Archive for October 25th, 2006

The Worst Political Websites of 2006

Margarita recipes! Blogging dogs! (“Sometimes he sings to me and I dance and wag my tail…”). Indiana Dan (Burton), complete with bullwhip! These join empty pages, typos galore, “under construction” signs and the much-loved <blink> tag as ways to get on CNET’s list of the worst political websites.

Sweet Jesus, how I love sites that are this bad. I love them like I love hair metal power ballads, Teenagers from Outer Space, 1950s educational films and home-edited skateboard videos (actually, never mind, some of those are really GOOD). In this case, the small-timers, fringe-runners and also-rans have an excuse, but not the incumbent congressmembers. That’s what makes it fun. Via Politics and Technology.

cpd

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Google Destroyed Message Control

At this week’s Mobile Monday meeting, Alan Rosenblatt said something else that got me thinking: “Google destroyed message control.” He meant it specifically in the sense that he thinks Google has made obsolete the old rule that you should never repeat your opponent’s message. He argues instead that you SHOULD repeat it, so that your version can be found online by someone searching for it, but that you should reframe it in the process — the old subtle what-he-says-sucks-and-here’s-why strategy. If you show both sides, your credibility goes up. And if you package both your messages and his correctly, you’ll come out looking infinitely better.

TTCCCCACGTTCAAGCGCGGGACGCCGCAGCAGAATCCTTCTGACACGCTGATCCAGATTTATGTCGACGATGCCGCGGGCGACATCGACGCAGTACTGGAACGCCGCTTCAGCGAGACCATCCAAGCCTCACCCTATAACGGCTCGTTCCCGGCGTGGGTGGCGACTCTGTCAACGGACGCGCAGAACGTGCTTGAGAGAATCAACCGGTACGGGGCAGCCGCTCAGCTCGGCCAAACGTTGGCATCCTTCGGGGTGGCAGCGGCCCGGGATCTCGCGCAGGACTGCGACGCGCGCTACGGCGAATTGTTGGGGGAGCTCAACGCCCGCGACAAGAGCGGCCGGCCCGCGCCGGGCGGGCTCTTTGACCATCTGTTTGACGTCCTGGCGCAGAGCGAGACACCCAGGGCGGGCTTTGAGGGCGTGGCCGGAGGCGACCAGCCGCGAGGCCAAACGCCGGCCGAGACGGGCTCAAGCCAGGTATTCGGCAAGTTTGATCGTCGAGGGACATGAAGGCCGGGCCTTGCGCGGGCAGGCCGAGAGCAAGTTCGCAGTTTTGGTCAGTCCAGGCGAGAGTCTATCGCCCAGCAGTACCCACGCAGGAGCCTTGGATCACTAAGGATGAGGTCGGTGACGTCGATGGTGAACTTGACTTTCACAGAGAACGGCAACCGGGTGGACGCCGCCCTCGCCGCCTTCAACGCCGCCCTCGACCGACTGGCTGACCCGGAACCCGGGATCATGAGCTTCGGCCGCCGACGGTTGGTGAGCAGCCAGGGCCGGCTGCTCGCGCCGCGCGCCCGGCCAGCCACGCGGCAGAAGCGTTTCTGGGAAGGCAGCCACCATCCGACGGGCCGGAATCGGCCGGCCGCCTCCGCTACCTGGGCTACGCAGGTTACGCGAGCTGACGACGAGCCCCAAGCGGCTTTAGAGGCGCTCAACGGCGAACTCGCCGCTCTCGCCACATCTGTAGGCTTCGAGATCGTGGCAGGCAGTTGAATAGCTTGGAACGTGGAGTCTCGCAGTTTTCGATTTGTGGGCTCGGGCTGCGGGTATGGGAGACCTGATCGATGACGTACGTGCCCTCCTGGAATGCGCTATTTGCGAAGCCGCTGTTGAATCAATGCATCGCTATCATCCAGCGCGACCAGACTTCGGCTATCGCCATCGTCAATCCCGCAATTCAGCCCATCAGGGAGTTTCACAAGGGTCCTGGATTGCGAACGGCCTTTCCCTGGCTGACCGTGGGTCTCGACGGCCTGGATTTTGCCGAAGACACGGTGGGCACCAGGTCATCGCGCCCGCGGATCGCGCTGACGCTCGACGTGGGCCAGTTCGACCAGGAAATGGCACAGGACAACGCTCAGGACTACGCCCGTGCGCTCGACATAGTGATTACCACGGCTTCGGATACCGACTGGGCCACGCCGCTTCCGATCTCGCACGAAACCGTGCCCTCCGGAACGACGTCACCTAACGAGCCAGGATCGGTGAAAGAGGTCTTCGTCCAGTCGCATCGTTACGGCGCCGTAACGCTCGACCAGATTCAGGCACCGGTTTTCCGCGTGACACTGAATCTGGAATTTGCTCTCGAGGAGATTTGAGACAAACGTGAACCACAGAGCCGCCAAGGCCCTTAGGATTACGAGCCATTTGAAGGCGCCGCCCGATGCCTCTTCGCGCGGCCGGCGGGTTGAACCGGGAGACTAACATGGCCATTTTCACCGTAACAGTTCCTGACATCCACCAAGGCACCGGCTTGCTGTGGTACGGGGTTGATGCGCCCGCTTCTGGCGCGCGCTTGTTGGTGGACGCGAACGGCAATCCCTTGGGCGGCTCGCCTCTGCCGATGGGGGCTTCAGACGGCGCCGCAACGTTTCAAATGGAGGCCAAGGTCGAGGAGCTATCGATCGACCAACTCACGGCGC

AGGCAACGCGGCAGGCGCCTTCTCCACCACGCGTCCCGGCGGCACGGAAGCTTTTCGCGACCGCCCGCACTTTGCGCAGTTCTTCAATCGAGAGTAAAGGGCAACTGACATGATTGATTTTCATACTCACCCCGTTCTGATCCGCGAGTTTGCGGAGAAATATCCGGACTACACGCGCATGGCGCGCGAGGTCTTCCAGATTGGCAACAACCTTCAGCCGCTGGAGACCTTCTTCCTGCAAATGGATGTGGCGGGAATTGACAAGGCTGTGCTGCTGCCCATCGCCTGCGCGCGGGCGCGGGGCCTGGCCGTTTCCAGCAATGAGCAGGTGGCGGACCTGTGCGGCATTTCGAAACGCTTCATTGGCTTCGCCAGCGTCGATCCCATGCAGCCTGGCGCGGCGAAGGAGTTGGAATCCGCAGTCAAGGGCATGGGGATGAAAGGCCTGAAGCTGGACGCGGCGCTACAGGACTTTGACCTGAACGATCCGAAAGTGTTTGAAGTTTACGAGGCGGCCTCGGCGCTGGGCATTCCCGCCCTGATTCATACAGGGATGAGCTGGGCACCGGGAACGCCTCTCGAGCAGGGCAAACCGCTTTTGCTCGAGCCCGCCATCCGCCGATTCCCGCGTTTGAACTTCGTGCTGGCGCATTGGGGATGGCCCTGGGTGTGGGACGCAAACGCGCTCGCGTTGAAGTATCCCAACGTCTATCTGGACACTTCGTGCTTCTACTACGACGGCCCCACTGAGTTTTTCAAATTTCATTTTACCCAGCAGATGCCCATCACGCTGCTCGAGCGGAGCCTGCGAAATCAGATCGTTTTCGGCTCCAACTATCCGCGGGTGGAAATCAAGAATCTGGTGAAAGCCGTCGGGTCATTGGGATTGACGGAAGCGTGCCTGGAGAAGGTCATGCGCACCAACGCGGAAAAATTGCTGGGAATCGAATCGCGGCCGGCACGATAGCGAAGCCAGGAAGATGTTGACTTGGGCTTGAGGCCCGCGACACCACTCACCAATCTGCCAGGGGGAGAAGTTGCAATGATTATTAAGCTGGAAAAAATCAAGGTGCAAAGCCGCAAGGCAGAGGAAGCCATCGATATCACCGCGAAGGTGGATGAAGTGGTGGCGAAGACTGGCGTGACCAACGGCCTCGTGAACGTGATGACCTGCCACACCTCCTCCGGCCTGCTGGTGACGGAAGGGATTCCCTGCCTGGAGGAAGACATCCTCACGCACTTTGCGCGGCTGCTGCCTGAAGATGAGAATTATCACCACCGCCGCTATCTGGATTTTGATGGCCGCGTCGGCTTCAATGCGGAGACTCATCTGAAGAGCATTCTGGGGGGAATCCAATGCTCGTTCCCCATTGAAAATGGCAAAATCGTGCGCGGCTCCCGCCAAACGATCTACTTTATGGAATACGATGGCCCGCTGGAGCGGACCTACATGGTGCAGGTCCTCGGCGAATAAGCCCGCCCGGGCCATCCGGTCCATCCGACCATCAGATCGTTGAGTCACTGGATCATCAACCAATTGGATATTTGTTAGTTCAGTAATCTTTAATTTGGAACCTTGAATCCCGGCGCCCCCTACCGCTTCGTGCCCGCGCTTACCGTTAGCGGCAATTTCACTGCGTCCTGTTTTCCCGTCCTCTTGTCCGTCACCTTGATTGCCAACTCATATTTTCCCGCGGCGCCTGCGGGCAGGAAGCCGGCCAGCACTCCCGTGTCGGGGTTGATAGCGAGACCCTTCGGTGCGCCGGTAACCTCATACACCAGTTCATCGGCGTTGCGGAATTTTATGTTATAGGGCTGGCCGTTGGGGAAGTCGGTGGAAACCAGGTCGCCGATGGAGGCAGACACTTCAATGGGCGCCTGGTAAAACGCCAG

I’d argue that Alan hit on a larger truth, though. Google, blogs, YouTube, good old email and all our other fun tools have significantly eroded the idea that campaigns can control their messages and corporations their brands. Yes, there are still intermediated media (if that’s a valid phrase), particularly television, through which you can spread your unfiltered talking points via ads or through surrogates pontificating unchallenged on “news” shows. They’re not going away any time soon.

But they have competition now of a very different sort: online information consumers have too much power for a top-down-only strategy to work for long. Campaigns swim in a competitive sea of ideas and information, and they’re part of an ever-unfolding discussion. They need to join that conversation and shape it, rather than shout their voices down from a mountain on high.

cpd

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NPR: YouTube Emerges as Political Tool in Campaigns

YouTube, land of the free and home of the, well, really free. At least when it comes to political ads and any shred of responsibility for their content, acording to a segment on last night’s All Things Considered. Here’s an example from the race for Wisconsin’s Third Congressional District:

Ron Kind even spent your tax dollars to pay teenage girls to watch pornographic movies with probes connected to their genitalia.

Oh, my. I must say, that’s one sentence I never expected to write on this site. For more excitement, listen to the piece. Besides describing mainstream campaigns’ use of online ads and the fact that video can occasionally backfire, it talks about how YouTube can get national attention for an obscure candidate, particularly if he or she does something outrageous. Like accuse his opponent of being a sex merchant because of a vote over NIH research.

cpd

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